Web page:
7 He Had Sick, Twisted “Parties” With His Victims' Corpses
For most serial killers, luring a victim to their death has a pretty obvious ending: they kill the victim and move on to the next one. Pedro López had different ideas with what to do with his corpses, however, often burying them en masse in the same shallow graves so he could go back and “play” with them later. While it may be easy to assume López was doing so in a sexual manner as a necrophiliac, the real story may be even more disturbing. Essentially, López would have tea parties with his victims, propping up decaying corpses alongside his newest kills and having imaginary conversations with them. What exactly López talked about or what he pictured his victims saying to him is something we hope the world will never have to find out.
6 He Was Charged With Only 16 Years In Prison For His Crimes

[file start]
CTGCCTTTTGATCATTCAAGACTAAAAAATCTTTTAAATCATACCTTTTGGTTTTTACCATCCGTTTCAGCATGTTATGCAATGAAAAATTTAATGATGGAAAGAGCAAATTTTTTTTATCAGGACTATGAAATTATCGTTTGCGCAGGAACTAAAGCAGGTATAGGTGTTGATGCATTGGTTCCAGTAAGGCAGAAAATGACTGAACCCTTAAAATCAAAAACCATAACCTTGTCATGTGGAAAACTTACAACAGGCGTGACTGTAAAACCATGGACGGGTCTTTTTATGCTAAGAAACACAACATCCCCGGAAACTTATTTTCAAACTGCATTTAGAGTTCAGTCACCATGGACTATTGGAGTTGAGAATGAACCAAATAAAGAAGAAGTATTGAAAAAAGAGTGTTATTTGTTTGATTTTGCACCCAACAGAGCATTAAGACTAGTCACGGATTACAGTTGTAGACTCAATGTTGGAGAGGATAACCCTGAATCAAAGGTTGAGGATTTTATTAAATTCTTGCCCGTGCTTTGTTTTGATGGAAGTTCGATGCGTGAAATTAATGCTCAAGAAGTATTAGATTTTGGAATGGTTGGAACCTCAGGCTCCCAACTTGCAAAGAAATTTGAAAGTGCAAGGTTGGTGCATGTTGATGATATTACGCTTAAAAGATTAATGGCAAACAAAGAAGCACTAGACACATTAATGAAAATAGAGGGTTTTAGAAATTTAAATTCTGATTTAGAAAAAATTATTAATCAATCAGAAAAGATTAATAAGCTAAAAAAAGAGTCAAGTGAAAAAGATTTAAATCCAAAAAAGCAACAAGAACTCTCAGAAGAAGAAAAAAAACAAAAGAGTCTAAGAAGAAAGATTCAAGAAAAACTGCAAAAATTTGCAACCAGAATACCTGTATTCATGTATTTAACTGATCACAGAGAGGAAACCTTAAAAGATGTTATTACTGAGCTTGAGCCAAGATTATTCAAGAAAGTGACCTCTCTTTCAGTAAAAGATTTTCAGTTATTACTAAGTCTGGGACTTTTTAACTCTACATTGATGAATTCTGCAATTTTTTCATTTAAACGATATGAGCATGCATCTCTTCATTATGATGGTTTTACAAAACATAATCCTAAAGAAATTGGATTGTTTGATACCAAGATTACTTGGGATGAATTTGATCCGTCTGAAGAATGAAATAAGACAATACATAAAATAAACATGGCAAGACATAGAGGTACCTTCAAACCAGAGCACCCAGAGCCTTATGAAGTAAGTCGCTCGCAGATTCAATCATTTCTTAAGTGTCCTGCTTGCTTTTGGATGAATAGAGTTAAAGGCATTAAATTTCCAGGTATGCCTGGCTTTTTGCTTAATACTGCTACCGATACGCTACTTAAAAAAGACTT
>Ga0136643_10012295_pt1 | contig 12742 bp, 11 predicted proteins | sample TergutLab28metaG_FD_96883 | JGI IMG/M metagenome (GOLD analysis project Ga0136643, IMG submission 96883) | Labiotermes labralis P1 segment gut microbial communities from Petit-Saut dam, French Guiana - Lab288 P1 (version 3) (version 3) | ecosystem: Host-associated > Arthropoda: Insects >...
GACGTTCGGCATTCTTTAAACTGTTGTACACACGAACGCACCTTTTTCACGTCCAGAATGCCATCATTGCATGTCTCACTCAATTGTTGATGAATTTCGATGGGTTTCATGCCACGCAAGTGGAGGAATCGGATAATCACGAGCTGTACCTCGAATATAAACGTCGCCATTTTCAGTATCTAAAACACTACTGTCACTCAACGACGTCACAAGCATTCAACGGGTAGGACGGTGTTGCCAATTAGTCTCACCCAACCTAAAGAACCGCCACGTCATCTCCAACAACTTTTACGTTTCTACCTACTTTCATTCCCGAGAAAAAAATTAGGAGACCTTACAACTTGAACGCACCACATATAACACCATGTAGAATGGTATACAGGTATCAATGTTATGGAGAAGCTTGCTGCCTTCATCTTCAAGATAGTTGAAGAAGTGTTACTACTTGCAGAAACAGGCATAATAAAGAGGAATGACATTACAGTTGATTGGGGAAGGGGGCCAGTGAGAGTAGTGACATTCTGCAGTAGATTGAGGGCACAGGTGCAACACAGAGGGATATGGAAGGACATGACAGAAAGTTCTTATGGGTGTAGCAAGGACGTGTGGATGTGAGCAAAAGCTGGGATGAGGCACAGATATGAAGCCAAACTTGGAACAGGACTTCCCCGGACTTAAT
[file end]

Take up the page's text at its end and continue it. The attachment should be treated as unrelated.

No amount of retribution seems appropriate for a true monster like Pedro López, who delighted in violently robbing innocent victims of their lives, innocence, and futures in horrifically overwhelming numbers. Regardless of how people feel about the death penalty, they would probably expect it to be on the table when López was captured by Ecuadorian police and confessed to over 100 sexually charged murders. Instead, because Ecuador had apparently never anticipated a menace with López’s reach, the maximum sentence they could impose upon him was a mere 16 years in prison. That’s one year for every 19 victims, barely over one month each for the terrifying number of lives he took. That this was entirely served in solitary confinement in no way makes it more severe, especially considering the alone time is how he got released early--after a mere 14 years--for “good behavior.”